Optical metrology is the science and technology concerning measurements using light. The development of physical sciences has been driven from the very beginning by optical metrology techniques. In return, optical metrology has been revolutionized by several major inventions of physical sciences, such as the laser, charged coupled device (CCD), and computer technology. Although optical metrology technologies have developed into problem-solving backbones in many science and engineering applications, they have already implemented the transition to their digital avatars for nearly half a century, entering an era of diminishing returns. After the three previous revolutions brought about by the laser, imaging sensor, and digital computing, which technology will reinvigorate optical metrology?

Deep learning is a type of machine learning that uses artificial neural networks to learn a mapping between input and output data1. Once trained, these models can predict outputs from supplied input data. In 2016, AlphaGo beating Lee Sedol, the best human player at Go, four matches to one was a truly seminal event in the history of machine learning and deep learning. Since then, we have witnessed its explosive growing and extensive applications in solving many tasks in computer vision, computational imaging, and computer-aided diagnosis2. In light of the tremendous success of deep learning in these related fields, researchers in optical metrology were unable to hold back their curiosities with regards to adopting this technology to further push the limits of optical metrology and provide new solutions in order to meet the upcoming challenges in the perpetual pursuit of higher accuracy, sensitivity, repeatability, efficiency, speed, and robustness.

The research group led by Prof. C. Zuo at Nanjing University of Science and Technology is a pioneer in introducing deep learning to optical metrology with a particular focus on fringe pattern analysis and fringe projection profilometry. In 2019, they developed a deep-learning-based fringe pattern analysis technique capable of combining the single-frame strength of spatial phase demodulation techniques with the high measurement accuracy of multi-frame phase-shifting techniques3. The network is trained on single fringe pattern matched with the label phase (ground-truth) reconstructed by the standard 12-step phase-shifting algorithm of the same sample. After training based on extensive dataset, the neural network can transform a single fringe pattern into an accurate phase map from that almost reproduces the result of the 12-step phase-shifting method, which is an astonishing feat for the field. Subsequentially, researchers in optical metrology started actively tilling this fertile field, as evidenced by the ever-increasing number of publications. Within a few short years, deep learning has been applied to various tasks of optical metrology, such as fringe denoising4, phase unwrapping5,6, and single-shot profilometry7,8.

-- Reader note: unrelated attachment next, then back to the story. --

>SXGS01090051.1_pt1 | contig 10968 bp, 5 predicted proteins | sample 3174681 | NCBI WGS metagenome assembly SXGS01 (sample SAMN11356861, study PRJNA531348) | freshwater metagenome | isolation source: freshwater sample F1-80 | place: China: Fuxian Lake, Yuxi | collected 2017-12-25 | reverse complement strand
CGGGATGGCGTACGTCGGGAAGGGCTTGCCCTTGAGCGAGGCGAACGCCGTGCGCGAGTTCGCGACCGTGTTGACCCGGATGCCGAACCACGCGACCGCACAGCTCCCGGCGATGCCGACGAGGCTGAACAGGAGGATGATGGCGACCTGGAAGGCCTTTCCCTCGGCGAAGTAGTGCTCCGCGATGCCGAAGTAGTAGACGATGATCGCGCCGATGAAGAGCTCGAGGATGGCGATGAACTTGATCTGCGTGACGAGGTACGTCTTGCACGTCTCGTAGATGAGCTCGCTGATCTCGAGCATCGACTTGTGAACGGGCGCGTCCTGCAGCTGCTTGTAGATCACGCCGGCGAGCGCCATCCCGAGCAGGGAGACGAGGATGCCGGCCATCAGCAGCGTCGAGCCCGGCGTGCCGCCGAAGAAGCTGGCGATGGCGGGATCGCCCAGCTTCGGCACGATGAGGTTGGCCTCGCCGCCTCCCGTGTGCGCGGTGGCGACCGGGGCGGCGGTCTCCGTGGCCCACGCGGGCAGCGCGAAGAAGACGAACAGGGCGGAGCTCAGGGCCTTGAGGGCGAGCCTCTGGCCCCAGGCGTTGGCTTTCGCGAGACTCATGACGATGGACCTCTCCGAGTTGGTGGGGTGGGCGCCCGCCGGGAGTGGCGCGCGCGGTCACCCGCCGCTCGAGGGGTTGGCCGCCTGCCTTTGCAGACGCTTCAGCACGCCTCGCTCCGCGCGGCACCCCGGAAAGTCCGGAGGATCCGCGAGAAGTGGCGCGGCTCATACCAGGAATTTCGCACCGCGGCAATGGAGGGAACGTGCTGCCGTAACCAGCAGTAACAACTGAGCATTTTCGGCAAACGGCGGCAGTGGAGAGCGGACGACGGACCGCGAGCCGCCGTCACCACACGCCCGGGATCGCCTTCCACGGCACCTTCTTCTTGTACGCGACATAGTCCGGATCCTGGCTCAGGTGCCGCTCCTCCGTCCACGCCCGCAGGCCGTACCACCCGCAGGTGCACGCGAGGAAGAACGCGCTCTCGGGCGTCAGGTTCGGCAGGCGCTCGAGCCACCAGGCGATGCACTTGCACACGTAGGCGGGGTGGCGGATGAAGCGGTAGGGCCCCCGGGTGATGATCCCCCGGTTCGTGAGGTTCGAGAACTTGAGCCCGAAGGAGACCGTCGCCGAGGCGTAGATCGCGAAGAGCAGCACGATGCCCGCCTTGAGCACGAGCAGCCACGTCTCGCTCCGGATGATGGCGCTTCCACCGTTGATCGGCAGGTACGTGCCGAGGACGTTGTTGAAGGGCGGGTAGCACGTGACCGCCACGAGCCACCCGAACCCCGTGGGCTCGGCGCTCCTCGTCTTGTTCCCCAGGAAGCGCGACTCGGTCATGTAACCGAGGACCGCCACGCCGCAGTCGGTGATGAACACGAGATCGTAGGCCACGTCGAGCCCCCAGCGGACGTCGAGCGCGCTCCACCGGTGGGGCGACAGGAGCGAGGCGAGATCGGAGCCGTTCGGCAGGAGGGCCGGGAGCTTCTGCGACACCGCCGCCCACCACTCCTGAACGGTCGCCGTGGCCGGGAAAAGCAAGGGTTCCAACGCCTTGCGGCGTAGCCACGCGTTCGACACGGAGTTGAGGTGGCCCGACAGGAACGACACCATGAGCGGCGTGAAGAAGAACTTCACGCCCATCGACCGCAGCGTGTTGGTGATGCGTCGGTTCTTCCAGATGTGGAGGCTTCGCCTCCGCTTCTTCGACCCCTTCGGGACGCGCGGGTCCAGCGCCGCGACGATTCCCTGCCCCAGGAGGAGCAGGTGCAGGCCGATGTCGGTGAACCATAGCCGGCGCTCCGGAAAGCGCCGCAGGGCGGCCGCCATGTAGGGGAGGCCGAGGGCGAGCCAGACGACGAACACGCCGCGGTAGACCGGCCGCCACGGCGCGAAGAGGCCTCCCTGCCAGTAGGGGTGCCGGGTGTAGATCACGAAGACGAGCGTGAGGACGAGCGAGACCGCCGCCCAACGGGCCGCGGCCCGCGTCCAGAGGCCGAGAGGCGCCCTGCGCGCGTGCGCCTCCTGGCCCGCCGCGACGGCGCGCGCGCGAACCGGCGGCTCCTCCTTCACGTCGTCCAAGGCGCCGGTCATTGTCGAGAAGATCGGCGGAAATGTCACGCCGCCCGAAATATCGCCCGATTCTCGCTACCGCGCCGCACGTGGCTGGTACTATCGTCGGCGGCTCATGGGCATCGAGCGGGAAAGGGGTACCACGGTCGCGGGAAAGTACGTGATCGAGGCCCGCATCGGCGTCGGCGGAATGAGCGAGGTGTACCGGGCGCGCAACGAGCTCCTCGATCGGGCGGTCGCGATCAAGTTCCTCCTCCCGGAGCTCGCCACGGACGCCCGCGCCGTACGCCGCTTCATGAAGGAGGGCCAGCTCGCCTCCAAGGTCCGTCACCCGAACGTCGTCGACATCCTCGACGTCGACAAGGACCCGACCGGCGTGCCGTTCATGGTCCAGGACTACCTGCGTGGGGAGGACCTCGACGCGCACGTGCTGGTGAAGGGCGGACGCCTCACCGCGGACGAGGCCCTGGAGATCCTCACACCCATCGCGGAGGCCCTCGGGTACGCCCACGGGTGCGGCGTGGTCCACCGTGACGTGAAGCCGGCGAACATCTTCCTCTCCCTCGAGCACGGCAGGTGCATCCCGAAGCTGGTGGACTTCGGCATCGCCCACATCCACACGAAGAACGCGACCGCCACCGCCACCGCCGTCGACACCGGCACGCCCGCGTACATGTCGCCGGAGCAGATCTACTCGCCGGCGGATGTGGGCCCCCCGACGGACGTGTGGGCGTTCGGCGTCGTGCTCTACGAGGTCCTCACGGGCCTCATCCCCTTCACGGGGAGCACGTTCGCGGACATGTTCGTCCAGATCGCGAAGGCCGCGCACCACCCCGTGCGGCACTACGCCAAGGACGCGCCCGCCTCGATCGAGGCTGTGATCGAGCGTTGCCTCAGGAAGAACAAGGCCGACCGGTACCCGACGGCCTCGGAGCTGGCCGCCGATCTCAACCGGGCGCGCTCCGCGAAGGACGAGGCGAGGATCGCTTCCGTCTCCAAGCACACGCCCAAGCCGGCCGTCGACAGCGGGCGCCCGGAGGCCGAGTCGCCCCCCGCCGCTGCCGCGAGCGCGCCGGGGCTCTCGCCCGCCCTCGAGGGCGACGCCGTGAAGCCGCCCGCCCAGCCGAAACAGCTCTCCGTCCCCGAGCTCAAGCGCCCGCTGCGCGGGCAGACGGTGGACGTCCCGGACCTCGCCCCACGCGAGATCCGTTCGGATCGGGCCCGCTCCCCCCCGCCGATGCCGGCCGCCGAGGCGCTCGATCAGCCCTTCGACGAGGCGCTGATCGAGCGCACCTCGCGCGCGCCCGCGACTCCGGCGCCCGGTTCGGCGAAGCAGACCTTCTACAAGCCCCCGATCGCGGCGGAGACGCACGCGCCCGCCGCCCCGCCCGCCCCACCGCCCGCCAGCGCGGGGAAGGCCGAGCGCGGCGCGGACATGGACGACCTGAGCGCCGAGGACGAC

In a recent issue of Light: Science & Applications, Zuo et al.9 presented a comprehensive review in the field of deep learning applied to optical metrology. They start from conventional methods and typical signal processing tasks in optical metrology, and then introduce the idea of data-driven evaluation with deep learning. As a smooth transition between the old and the new, they provided a brief introduction to deep learning and summarized the threefold advantages of its application to optical metrology: from “physics-model-driven” to “data-driven”, from “divide-and-conquer” to “end-to-end learning”, and from “solving ill-posed inverse problems” to “learning pseudo-inverse mapping”. Then a comprehensive overview where deep learning has already infiltrated almost every aspect of image processing tasks is presented, suggesting a paradigm shift from physics-based modeling to data-driven learning in optical metrology. The panoramic comparative picture reveals that using problem-specific deep learning models outperforms conventional knowledge or physical model-based approaches in most cases, especially for many optical metrology tasks whose physical models are complicated and acquired information is limited.